(Dir: Olivier Assayas, 2016)
Personal Shopper is a slight film. It's one that captures you through mood more than anything else. It's the kind of film that's bound to frustrate many viewers, but if it does capture you you're in for a treat. Kristen Stewart plays the type of character she's become rather adept at in the year's since moving on from that series. Her character Maureen is riven with sadness, frustration and an intriguing depth that also reveals a quiet hopefulness. The relative sparseness of her dialogue only serve to enhance the the character and the overall mood of the film, and she feels at home in the different worlds she inhabits, however reluctantly she's there.
How the story balances it's setting on the fringes of the Paris fashion world whilst essentially being a ghost story is one of the most enticing aspects of the film. This seeming incongruity allows for frequent stepping away from anything faintly phantasmagorical, creating a different sense of unease than being constantly immersed in an environment we should be scared of. After all, the films intention is not always to scare.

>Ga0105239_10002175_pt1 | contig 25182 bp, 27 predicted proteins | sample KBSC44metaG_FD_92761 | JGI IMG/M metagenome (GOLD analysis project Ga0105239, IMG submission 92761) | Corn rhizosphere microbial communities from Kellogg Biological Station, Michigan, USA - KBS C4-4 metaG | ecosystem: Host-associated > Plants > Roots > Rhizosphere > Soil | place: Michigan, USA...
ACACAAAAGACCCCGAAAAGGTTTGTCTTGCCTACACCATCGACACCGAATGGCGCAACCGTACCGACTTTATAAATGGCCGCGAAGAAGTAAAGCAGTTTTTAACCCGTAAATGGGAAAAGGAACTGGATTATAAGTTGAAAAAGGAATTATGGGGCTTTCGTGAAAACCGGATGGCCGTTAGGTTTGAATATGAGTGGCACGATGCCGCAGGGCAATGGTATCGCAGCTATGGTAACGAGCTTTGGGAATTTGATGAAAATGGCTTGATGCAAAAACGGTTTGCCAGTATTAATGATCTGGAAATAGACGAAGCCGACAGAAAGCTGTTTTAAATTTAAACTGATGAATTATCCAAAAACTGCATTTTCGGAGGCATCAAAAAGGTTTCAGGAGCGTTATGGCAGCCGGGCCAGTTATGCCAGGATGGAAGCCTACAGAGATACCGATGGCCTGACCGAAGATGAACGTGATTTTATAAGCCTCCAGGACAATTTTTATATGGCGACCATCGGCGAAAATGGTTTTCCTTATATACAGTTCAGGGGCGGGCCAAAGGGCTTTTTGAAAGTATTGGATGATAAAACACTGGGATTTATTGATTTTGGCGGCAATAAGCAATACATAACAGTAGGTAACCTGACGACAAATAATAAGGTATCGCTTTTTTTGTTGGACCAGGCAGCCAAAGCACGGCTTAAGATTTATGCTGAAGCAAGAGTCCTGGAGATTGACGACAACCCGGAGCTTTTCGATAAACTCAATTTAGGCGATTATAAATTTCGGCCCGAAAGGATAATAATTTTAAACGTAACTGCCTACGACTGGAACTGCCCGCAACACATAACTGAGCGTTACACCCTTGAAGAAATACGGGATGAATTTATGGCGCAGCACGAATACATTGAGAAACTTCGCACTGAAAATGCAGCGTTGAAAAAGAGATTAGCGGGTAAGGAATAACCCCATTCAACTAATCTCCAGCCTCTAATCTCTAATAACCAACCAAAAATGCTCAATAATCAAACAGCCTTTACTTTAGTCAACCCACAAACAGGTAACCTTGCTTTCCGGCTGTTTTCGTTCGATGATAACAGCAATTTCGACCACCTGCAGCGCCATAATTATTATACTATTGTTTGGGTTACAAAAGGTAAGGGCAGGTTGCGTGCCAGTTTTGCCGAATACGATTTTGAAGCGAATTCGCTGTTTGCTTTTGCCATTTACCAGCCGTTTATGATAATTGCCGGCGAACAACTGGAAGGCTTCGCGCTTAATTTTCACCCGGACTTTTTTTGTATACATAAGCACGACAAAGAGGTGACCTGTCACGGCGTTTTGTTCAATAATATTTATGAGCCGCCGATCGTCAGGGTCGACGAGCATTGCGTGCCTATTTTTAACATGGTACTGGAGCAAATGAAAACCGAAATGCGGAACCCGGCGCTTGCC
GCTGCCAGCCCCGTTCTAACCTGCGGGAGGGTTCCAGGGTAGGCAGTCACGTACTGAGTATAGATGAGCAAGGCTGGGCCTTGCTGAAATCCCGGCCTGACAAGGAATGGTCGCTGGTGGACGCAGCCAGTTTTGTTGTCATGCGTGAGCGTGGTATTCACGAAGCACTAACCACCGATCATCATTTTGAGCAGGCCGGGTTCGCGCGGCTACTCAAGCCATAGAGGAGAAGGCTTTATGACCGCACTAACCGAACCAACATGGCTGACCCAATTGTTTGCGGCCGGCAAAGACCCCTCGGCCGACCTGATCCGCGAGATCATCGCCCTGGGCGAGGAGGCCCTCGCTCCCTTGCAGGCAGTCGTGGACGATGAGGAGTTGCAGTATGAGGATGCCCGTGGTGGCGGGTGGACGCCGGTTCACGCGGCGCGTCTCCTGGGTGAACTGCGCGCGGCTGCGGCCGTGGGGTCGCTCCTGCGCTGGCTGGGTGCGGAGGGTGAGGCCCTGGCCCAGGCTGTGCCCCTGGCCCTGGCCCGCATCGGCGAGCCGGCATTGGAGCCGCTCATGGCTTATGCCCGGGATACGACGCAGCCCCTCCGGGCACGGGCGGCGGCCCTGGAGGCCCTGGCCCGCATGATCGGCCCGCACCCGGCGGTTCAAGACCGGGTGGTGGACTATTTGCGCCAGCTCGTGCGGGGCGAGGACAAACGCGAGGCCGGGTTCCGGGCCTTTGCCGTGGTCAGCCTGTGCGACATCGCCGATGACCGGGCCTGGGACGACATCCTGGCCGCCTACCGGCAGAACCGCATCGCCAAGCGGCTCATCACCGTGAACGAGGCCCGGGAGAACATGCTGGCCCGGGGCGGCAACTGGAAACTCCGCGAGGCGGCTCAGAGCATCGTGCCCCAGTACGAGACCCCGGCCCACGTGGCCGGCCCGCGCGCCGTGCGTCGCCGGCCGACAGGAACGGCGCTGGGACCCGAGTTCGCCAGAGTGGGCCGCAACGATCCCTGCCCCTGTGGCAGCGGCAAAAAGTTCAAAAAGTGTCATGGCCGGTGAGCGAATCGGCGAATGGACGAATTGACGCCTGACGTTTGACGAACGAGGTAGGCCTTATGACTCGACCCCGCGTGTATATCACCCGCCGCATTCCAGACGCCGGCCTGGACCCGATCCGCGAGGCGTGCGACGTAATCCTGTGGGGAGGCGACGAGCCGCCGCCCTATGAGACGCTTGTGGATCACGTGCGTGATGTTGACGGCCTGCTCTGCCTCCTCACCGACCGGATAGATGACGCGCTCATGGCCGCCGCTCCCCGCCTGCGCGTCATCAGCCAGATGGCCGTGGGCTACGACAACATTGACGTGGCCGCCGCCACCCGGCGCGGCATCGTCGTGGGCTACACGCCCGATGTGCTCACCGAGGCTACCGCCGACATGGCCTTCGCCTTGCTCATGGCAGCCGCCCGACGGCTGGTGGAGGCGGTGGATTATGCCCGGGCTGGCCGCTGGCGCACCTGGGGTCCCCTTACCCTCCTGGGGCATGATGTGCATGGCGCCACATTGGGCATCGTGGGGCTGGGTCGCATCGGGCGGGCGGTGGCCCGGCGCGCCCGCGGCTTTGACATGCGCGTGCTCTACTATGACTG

The life Maureen leads could hardly be construed as normal as her days spent as a personal shopper to a world famous model seem alien yet strangely fascinating. The story takes an initially frustrating turn about halfway through, which feels unnecessarily obvious until it slowly builds up the tension before heading somewhere unexpected. This sense of mystery is another of the films many charms, which satisfyingly extends right to the end as the film concludes on just the right note. Director Olivier Assayas does a great job making all this sit together satisfyingly. On the surface there doesn't seem to be too much to Personal Shopper, but let it quietly work on you and its moodiness and many subtleties may worm their way in leaving you surprisingly enraptured.